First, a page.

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Of vs. For: Differences and Proper Grammar Use

The words “of” and “for” are commonly used prepositions with very different sounds. Despite their differences, many people get them confused in sentences. Once you learn the subtle differences between “of” and “for,” you’ll know exactly when to use each word. 

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The Preposition Challenge

Since “of” and “for” are both prepositions, you can’t differentiate them by part of speech alone. A preposition is a relationship word that links verbs, nouns, pronouns, and phrases together in one sentence. 

Preposition Rules

Before you can use these prepositions properly, you need to know the rules for prepositions. The rules that apply most to the use of “for” and “of” are:

  1. A noun or pronoun always comes after a preposition, but a verb never can.
    Correct: That chocolate was for Mom. “ (“Mom” is a noun.)
    Incorrect: That chocolate was for to eat. (“To eat” is a verb.)

  2. Prepositions are rarely placed at the end of a sentence
    Correct: Is that the best song you ever heard?
    Incorrect: Is that the best song you ever heard of? (“Of” doesn’t need to be there.)

A preposition like “of” or “for” can end a sentence if it needs to be there for the sentence to make sense. 

  • Correct: That’s what dreams are made of

    Incorrect: That’s what dreams are made.

    The sentence refers to what a dream derives from. If you remove “of,” the sentence is incomplete.

  • Correct: That’s what rules are made for.

    Incorrect: That’s what rules are made.

    The sentence refers to the rules’ purpose. If you remove “for,” the sentence is incomplete.

What Does “Of” Mean?

There are several similar ways to define “of.” In general, the word “of” is defined as:

To indicate ownership or distance from something; derived or resulting from something

“Of” is used for something that belongs to or relates to something else or to reference something.

Examples Using “Of” in a Sentence

Keep in mind that “of” should always be followed by a noun or a pronoun since it is a preposition. 

  • The Duke of Cambridge is here. 

    The Duke is from Cambridge.

  • We might die of hypothermia.

    Our death might result from hypothermia.

  • The paintings of Georgia O’Keefe often feature flowers.

    The paintings belong to Georgia O’Keefe.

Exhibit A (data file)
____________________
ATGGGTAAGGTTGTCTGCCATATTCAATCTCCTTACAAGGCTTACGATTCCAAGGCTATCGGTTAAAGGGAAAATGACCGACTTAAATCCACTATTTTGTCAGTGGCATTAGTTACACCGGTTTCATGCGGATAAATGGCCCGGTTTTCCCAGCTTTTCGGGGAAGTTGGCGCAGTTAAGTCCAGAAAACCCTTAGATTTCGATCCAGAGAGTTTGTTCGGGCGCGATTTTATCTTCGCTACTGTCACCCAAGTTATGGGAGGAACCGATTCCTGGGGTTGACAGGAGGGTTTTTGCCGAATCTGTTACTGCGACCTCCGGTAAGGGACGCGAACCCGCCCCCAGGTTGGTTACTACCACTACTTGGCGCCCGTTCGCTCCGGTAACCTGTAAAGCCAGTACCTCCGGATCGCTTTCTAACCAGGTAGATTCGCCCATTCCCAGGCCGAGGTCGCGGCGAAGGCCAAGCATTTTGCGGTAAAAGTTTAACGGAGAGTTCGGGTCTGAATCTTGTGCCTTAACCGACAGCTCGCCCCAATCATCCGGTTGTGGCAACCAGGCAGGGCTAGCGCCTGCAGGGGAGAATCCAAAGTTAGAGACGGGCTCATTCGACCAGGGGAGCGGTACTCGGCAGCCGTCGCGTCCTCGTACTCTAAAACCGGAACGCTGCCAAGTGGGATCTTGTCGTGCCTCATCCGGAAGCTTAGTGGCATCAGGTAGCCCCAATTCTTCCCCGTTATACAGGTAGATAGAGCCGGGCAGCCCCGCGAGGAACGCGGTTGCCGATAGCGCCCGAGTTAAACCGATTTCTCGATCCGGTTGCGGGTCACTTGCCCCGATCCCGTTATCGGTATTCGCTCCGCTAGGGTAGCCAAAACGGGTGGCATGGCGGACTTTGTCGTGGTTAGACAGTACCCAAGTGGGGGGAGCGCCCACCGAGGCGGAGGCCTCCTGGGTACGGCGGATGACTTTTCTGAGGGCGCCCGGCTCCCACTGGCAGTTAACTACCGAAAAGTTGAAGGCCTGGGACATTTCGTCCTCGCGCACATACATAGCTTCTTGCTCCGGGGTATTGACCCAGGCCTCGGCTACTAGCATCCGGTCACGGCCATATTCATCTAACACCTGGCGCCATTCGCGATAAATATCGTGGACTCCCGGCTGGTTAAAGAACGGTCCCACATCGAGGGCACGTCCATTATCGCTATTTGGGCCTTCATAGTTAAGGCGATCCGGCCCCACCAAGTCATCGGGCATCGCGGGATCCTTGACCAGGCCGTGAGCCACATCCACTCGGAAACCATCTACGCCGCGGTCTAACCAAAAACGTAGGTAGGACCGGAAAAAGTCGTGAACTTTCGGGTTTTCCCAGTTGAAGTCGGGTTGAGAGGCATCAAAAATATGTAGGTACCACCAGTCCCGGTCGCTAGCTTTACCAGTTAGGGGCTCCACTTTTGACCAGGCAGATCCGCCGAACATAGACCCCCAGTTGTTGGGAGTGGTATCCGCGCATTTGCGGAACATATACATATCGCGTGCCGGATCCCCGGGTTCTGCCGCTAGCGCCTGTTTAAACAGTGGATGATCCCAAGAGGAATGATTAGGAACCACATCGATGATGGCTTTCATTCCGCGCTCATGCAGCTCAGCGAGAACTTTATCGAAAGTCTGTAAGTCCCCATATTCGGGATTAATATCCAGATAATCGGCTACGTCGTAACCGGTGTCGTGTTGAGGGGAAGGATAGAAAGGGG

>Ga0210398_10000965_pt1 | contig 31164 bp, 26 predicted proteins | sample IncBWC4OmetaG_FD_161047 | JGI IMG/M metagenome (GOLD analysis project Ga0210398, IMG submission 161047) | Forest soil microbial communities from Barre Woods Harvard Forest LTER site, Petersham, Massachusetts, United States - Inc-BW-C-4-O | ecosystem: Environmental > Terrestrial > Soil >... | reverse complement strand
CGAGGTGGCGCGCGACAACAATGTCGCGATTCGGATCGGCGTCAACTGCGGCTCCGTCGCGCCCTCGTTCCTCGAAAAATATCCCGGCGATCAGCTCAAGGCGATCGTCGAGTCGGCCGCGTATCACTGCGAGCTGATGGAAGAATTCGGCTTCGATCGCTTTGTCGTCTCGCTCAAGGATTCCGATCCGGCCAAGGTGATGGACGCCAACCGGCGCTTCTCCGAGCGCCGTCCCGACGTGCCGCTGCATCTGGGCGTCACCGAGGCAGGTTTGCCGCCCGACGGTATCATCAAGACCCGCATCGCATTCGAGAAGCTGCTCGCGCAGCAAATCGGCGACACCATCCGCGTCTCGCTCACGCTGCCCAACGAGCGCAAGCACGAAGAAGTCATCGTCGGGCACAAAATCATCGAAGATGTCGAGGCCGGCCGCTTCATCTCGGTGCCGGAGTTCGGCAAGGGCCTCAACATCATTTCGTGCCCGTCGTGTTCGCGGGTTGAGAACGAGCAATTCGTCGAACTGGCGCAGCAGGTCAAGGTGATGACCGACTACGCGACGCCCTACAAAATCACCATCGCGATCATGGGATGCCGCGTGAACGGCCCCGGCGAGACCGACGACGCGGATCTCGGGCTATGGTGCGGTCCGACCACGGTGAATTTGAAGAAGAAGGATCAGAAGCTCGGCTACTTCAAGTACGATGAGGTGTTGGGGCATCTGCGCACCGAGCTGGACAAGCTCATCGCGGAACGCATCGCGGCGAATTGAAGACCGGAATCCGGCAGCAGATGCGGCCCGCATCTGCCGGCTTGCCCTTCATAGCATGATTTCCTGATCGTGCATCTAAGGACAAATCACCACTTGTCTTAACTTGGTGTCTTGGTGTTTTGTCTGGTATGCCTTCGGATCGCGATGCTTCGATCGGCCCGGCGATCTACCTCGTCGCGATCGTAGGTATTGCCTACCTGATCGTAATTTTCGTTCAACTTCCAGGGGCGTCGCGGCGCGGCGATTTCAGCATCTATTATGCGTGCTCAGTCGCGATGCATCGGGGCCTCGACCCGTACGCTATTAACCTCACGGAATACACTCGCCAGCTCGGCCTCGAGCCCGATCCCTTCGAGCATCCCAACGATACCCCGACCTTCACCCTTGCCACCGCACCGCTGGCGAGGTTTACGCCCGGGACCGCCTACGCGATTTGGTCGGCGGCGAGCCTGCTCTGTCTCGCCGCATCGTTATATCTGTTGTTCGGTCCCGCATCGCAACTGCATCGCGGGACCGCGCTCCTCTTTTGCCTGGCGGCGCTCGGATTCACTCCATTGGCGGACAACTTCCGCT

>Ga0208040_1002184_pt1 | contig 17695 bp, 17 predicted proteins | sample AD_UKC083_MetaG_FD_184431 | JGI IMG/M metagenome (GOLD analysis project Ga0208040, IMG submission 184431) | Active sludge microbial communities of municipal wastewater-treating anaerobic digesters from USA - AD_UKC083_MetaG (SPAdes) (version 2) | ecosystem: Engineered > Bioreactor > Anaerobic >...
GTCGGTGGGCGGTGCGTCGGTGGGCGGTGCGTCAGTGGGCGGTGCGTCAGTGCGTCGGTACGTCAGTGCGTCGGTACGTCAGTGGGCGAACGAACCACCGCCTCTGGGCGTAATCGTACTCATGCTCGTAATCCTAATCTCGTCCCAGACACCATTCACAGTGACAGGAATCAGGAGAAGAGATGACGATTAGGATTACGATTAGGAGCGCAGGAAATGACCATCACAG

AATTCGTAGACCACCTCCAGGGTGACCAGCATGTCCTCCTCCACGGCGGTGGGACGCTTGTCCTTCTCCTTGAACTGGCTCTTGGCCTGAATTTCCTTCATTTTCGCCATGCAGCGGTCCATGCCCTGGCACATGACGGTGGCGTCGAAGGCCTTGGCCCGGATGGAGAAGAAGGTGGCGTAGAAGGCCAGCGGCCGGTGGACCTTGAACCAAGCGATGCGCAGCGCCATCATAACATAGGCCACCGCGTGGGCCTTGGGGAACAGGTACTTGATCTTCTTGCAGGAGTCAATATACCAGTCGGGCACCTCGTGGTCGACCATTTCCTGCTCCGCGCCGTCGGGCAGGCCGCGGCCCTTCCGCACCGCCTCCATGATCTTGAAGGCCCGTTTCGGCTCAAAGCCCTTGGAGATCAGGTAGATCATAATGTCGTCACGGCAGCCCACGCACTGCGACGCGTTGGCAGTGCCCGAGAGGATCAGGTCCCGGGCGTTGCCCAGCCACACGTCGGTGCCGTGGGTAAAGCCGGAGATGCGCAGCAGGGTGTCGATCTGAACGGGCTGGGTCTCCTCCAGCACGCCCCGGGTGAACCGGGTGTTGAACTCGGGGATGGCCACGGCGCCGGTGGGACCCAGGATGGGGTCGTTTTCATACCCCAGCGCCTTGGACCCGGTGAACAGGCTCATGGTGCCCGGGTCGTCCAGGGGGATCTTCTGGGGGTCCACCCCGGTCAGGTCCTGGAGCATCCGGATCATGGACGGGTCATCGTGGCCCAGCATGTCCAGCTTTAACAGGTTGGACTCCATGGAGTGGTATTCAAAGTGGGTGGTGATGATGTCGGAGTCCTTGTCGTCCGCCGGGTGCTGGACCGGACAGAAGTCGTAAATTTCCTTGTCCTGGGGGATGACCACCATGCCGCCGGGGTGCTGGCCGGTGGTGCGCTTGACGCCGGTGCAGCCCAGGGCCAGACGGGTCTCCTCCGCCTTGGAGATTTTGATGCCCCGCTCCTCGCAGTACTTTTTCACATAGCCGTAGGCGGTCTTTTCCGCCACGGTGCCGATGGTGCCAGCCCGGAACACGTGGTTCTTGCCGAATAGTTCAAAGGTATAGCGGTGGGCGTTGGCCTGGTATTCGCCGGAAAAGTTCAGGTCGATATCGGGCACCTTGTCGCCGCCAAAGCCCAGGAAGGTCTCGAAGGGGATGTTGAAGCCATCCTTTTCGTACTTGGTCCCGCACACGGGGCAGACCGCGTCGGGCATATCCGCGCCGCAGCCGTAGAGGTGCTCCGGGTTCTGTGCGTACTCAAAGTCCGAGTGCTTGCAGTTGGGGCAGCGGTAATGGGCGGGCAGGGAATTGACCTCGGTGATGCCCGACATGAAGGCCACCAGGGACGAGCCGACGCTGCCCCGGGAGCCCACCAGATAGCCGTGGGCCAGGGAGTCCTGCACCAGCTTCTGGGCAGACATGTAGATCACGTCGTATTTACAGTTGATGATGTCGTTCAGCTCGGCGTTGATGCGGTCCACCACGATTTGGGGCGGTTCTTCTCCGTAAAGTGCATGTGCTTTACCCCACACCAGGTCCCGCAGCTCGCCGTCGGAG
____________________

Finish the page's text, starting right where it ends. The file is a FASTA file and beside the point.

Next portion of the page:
• She lives west of the lake

    Her house relates to the lake, because you’d travel west from the lake to get there.

  • He was robbed of his money at gunpoint.

    The money belonged to him.

  • The top hat is one of his favorite accessories.

    The hat belongs to the collection of accessories that he favors.

  • Can you get me two cups of milk?

    The measurement, two cups, relates to the ingredient, milk. 

What Does “For” Mean?

Like “of,” there are many similar ways to define “for.” In general, the word “for” means:

The purpose/reason, destination, recipient, or amount of something

Examples Using “For” in a Sentence

Keep in mind that “for” usually indicates a purpose.

  • Is that cookie for me?

    I’m asking if I am or will be the recipient of the cookie. 

  • We could substitute white fish for crab meat.

    The purpose of the fish is to replace the crab meat. 

  • She is speaking for him.

    The reason she’s talking is because he can’t or won't.

  • We protest for climate change. 

    The purpose of the protest is to promote climate change awareness.

  • That vigil was for the people who died in the fire.

    The recipients of the vigil were the people who died. 

  • Did you look in the drawer for your glasses?

    The reason why you would look in the drawer is to find the glasses.

  • For Valentine’s Day I always buy chocolate. 

    The purpose of buying chocolate is Valentine’s Day.

  • He saved a seat for his best friend. 

    The person who gets the seat is his best friend.

Comparing “Of” vs. “For” Usage

Now that you have a good idea what each word means, take a look at how using “of” or “for” interchangeably can change the meaning of a sentence.

  • I want books made for children.

    The purpose of the books is to be appropriate for children to read.

  • I want books made of children.

    Actual children make up the cover and pages of the book. 

  • Do you need two cups of water?

    The two cups are filled with water.

  • Do you need two cups for water?

    The two empty cups might be used for holding water. 

The “Of” vs. “For” Difference

While using “of” and “for” interchangeably might sound okay sometimes, it’s usually not the proper way to use the prepositions. Check out more preposition examples to help you see how to use words like “of” and “for.” You can also test yourself with preposition worksheets and preposition games

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